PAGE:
Post by Marines Pocaterra
In this article I want to bring to our attention, the issue of public –private collaboration to find answers to complex urban problems.
Sometimes the multilayered situations are reduced to one aspect generally inside the interest’s area of the proponents, sometimes its orientation or view is settled by complex discussions between diverse stake holders. There are 2 basic questions dominating the theme of reforming our cities. How to speed from discussions to solutions and how to include all stakeholders, from great corporations to grass root communities in this process?.
In a sponsored article by City Lab, Master Card launches an ambitious urban quest called City Possible.
“Mastercard has a vision for transforming how cities and the private sector work together.”
“Today’s urban leaders face a host of challenges: diminishing environmental resources, increasing income inequality, shrinking budgets, and dramatic shifts in how people participate in the workforce. How can cities adequately respond to today’s challenges—and perhaps more importantly, tomorrow’s challenges?”
Recapping Master Card’s challenges or urban principles, mentioned in article:
- Solutions to urban problems need to evolve in tandem with cities.”
- Putting people first is paramount
- Building a healthy urban ecosystem for people, cities and businesses.
- A future that reflects the values of the City Possible model would see improvements across a number of strata transportation, infrastructure, income inequality, among many others.
- Forward-looking partners and forward-looking cities
These are fine slogans, but let’s follow the action and hope corporate entities succeed, not only in their interests or growth, but in the scope of truly making cities better, safer, friendlier.
Through the Center For Inclusive Growth nonprofit, for example, Mastercard followed a 4 step process to help modernize Mexico’s retail sector:
- Pilot: design a format of the desired intervention to attain specific goals in interrelated problem areas.
- Iterate: repeat until the process obtains optimal measured results to be measured in regional labs.
- Scale: adapt processes to obtain a holistic solution, usable to smaller cities.
- Learn- Validate: partnering with prestigious academic centers to obtain the results and failures to correct the process lines of production.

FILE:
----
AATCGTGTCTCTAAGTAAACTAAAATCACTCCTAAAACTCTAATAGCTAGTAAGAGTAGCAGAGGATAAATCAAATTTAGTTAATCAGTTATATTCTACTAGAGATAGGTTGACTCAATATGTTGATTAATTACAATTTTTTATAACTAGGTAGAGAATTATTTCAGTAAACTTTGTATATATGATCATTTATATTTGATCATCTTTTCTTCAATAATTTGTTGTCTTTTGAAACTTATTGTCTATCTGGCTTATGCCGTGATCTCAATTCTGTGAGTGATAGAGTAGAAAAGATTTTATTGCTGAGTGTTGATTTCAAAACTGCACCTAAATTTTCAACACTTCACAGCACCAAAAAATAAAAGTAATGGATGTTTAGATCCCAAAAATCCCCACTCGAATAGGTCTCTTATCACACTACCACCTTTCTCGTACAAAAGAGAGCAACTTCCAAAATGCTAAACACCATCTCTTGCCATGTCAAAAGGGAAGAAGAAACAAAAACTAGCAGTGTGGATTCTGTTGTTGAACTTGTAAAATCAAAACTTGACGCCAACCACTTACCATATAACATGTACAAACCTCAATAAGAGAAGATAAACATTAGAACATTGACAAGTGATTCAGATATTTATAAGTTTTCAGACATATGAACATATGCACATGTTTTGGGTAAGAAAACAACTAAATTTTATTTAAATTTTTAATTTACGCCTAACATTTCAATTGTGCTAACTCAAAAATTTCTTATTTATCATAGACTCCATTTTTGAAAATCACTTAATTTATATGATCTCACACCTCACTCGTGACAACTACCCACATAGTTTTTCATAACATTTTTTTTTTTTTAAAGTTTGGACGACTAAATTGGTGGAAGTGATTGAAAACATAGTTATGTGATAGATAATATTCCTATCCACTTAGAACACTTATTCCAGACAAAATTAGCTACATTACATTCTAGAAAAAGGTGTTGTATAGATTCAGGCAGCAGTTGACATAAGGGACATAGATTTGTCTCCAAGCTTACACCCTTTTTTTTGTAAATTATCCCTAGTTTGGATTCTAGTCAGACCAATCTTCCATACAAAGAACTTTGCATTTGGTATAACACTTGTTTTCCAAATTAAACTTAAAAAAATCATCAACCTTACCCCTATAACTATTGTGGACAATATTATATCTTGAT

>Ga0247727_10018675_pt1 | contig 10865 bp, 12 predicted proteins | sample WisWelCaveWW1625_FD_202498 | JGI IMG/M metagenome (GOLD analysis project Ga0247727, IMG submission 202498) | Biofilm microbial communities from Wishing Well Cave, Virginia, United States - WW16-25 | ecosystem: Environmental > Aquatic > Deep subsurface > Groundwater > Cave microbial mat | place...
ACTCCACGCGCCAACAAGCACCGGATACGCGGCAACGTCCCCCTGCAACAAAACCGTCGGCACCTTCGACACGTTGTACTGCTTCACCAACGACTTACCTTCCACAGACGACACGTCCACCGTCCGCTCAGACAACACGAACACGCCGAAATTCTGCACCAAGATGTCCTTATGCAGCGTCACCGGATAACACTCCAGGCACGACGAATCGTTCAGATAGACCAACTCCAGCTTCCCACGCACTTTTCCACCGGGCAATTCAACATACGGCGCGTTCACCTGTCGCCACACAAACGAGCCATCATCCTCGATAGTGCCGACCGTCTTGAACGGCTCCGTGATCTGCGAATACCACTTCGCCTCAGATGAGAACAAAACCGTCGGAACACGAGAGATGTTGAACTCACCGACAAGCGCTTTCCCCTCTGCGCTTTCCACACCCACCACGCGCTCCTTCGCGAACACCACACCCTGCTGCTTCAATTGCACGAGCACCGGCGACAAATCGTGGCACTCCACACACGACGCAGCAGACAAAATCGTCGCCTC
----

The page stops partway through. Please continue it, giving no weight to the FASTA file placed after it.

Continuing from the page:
City Possible also enunciates the problems that have plagued partnerships, working on urban problematic until now.
- Partners operating in silos, lacking operability, result in unsustainable business models for the future use. (Replicability)
- Stake holders not in contact with each other, work on a patchwork of half-measures out of sync.
- Key voices are excluded.
- Cities lack a clear and cost-effective mechanism for implementing new solutions, or scaling them after they’ve been developed.
- Lack of clarity in implementation: Many cities are not capable of initiating such studies or apply plans prepared for megacities to smaller towns.
The City Possible platform is Mastercard’s vision of a new private-public partnership model that traces a path for co-developing, piloting, and scaling solutions throughout global city systems. By transforming how cities and their partners take on urban challenges, City Possible can help create a stronger urban ecosystem.
I get this sounds great! It is like a revelation! But will it be a true commitment to urban improvement or is it a publicity campaign? Its content, is similar to a paper written by me more than 15 years ago. When I wrote it, I believed our system or process for slum areas 1999 was the cure of all urban evils. If we kept it going and applied technology, we could transform slums under formal standards. The traditional poverty belts, home to dangerous bands would be integrated to the city and its citizens empowered. The data gathered from pilot projects would be applied country wide.
Looking forward to see if City Possible had expert’s help or participation in specific projects to build up their scheme before this drive. For large complex urban projects, involving multiple stakeholders (some powerful, like governments, some weak like squatters and low income sectors), practical cohesion of factors, costs, approvals, legal processes etc., render it a long range activity, which transcends political periods and economic downfalls. Adaptation is a key element for the survival of such projects. What has happened in some countries like my own, is the planning process left an outdated detailed project, no evaluation or feedback, no hard numbers to support its benefits, other set of values on the local government, and probable lack of interest of supporting institutions. Those are hard facts. There might be few elements of value that survive the span until conditions are given to activate.
Although CP thinks urban labs will rescale projects for less resourceful cities, strong cities can keep up the communication strategy and have a highly competent team of city officers as facilitators/link between stakeholders but in weaker locations, the corporate stakeholders will tower over the other partners. Goals might the shift their focus from people to corporate income, land value, political favors and worse.
I hope some of you read City Lab’s article and comment on your impressions. I agree those corporate giants, with huge income and technical capacity, should find a way to give back to the general public; they have the muscle to impulse sustainability and social equity.
But is it naïve to expect that commitment of all corporations that claim urban leadership or could most of them be using the theme as image promotion? Let us whish the former success.